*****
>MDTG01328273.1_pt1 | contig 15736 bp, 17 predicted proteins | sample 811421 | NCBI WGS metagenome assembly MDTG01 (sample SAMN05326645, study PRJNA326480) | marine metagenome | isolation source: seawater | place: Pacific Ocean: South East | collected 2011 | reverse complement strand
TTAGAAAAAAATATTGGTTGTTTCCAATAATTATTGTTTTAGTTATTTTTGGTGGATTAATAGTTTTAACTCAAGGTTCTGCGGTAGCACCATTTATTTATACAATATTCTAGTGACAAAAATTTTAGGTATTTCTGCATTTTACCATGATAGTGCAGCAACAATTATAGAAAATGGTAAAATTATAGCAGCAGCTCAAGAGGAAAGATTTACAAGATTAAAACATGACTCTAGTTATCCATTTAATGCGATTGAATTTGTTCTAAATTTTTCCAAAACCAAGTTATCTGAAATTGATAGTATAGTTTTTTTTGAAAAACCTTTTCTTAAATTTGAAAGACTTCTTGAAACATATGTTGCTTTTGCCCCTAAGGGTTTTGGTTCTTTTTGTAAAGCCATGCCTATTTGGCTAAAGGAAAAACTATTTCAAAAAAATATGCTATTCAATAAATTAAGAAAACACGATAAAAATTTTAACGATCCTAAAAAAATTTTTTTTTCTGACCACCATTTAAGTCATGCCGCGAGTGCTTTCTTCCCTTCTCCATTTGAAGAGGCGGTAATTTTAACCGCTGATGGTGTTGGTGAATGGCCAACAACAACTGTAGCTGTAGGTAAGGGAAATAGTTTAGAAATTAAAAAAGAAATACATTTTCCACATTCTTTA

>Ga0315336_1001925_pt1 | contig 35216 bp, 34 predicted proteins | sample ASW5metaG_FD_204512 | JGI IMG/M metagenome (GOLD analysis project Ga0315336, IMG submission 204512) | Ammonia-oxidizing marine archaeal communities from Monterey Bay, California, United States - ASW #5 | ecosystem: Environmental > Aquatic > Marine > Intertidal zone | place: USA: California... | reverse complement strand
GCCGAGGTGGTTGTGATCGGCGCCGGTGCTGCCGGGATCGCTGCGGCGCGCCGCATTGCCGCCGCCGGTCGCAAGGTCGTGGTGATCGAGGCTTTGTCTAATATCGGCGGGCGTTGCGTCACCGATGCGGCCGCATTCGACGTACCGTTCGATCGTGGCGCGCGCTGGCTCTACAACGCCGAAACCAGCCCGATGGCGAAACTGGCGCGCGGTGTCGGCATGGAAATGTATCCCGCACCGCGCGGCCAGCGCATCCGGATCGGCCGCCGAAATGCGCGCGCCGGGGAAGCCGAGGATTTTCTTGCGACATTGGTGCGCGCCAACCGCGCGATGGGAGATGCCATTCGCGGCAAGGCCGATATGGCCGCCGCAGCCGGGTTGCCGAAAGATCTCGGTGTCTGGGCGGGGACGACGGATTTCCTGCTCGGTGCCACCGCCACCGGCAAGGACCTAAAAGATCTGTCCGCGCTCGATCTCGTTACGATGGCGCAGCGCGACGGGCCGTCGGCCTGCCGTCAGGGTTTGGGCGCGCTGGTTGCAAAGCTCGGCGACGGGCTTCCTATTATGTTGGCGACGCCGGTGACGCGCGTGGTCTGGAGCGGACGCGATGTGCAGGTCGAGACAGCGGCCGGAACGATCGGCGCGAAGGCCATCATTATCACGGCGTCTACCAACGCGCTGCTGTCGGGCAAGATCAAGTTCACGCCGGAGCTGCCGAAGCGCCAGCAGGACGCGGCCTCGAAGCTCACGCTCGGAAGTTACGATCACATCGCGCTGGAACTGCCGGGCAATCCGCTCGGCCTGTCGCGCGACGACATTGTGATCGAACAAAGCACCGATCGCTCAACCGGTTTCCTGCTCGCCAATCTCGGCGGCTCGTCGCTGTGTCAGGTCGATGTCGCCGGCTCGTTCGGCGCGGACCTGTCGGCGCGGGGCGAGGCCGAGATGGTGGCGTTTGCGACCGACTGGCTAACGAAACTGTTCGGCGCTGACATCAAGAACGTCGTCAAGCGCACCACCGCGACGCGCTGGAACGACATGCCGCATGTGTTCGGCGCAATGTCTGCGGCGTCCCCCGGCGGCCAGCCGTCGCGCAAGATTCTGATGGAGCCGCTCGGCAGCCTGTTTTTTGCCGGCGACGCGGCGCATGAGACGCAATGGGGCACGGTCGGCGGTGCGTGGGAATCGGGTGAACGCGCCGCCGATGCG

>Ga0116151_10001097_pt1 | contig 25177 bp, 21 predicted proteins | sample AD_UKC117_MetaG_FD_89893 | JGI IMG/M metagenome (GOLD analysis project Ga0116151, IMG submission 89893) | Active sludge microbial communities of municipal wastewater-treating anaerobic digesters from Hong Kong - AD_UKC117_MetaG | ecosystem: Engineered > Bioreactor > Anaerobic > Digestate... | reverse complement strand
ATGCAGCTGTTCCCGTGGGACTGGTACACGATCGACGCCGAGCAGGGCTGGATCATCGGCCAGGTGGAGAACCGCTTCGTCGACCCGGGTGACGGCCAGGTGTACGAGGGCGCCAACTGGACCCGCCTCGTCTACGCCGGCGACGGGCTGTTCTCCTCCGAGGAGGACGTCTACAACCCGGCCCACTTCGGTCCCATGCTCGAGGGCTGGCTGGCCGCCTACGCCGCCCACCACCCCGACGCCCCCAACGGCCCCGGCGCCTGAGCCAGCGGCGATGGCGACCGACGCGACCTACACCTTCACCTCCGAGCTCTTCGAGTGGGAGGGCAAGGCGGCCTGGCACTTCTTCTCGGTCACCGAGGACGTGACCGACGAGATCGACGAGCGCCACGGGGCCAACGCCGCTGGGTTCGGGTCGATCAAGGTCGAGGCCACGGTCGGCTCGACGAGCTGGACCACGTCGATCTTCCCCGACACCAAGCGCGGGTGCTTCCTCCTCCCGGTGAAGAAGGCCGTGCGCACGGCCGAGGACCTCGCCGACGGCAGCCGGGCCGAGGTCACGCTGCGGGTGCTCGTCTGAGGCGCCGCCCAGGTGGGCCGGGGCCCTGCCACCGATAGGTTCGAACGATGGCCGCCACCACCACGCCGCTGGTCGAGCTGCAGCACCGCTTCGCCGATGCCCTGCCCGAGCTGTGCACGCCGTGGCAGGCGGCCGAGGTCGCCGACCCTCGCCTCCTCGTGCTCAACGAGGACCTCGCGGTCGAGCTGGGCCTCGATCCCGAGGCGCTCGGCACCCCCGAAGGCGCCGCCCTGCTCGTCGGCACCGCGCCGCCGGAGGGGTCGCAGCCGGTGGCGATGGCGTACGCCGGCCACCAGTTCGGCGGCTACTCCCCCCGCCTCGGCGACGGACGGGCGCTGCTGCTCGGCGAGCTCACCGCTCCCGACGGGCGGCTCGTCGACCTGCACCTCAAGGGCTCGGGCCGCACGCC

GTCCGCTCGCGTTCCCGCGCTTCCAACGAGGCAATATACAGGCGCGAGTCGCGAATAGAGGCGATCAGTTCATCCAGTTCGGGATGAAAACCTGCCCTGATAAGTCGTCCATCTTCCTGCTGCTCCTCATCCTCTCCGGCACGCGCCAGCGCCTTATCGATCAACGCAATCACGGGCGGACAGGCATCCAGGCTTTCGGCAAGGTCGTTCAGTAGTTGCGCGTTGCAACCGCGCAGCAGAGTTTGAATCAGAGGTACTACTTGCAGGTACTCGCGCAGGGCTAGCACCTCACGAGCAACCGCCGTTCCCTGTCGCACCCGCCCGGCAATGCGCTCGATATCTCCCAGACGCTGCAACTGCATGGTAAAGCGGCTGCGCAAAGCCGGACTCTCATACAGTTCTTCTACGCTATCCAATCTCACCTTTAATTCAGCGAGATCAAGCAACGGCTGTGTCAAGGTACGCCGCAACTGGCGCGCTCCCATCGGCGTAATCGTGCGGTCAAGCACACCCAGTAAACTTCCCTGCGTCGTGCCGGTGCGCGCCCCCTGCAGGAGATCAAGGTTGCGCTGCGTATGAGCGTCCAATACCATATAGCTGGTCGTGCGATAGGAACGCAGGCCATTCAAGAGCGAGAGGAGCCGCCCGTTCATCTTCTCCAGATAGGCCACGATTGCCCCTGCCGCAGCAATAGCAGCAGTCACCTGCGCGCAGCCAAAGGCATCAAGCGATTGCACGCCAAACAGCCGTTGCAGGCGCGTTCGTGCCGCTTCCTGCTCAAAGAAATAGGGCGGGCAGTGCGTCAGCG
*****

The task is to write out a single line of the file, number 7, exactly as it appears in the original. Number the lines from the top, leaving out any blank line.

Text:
GTCCGCTCGCGTTCCCGCGCTTCCAACGAGGCAATATACAGGCGCGAGTCGCGAATAGAGGCGATCAGTTCATCCAGTTCGGGATGAAAACCTGCCCTGATAAGTCGTCCATCTTCCTGCTGCTCCTCATCCTCTCCGGCACGCGCCAGCGCCTTATCGATCAACGCAATCACGGGCGGACAGGCATCCAGGCTTTCGGCAAGGTCGTTCAGTAGTTGCGCGTTGCAACCGCGCAGCAGAGTTTGAATCAGAGGTACTACTTGCAGGTACTCGCGCAGGGCTAGCACCTCACGAGCAACCGCCGTTCCCTGTCGCACCCGCCCGGCAATGCGCTCGATATCTCCCAGACGCTGCAACTGCATGGTAAAGCGGCTGCGCAAAGCCGGACTCTCATACAGTTCTTCTACGCTATCCAATCTCACCTTTAATTCAGCGAGATCAAGCAACGGCTGTGTCAAGGTACGCCGCAACTGGCGCGCTCCCATCGGCGTAATCGTGCGGTCAAGCACACCCAGTAAACTTCCCTGCGTCGTGCCGGTGCGCGCCCCCTGCAGGAGATCAAGGTTGCGCTGCGTATGAGCGTCCAATACCATATAGCTGGTCGTGCGATAGGAACGCAGGCCATTCAAGAGCGAGAGGAGCCGCCCGTTCATCTTCTCCAGATAGGCCACGATTGCCCCTGCCGCAGCAATAGCAGCAGTCACCTGCGCGCAGCCAAAGGCATCAAGCGATTGCACGCCAAACAGCCGTTGCAGGCGCGTTCGTGCCGCTTCCTGCTCAAAGAAATAGGGCGGGCAGTGCGTCAGCG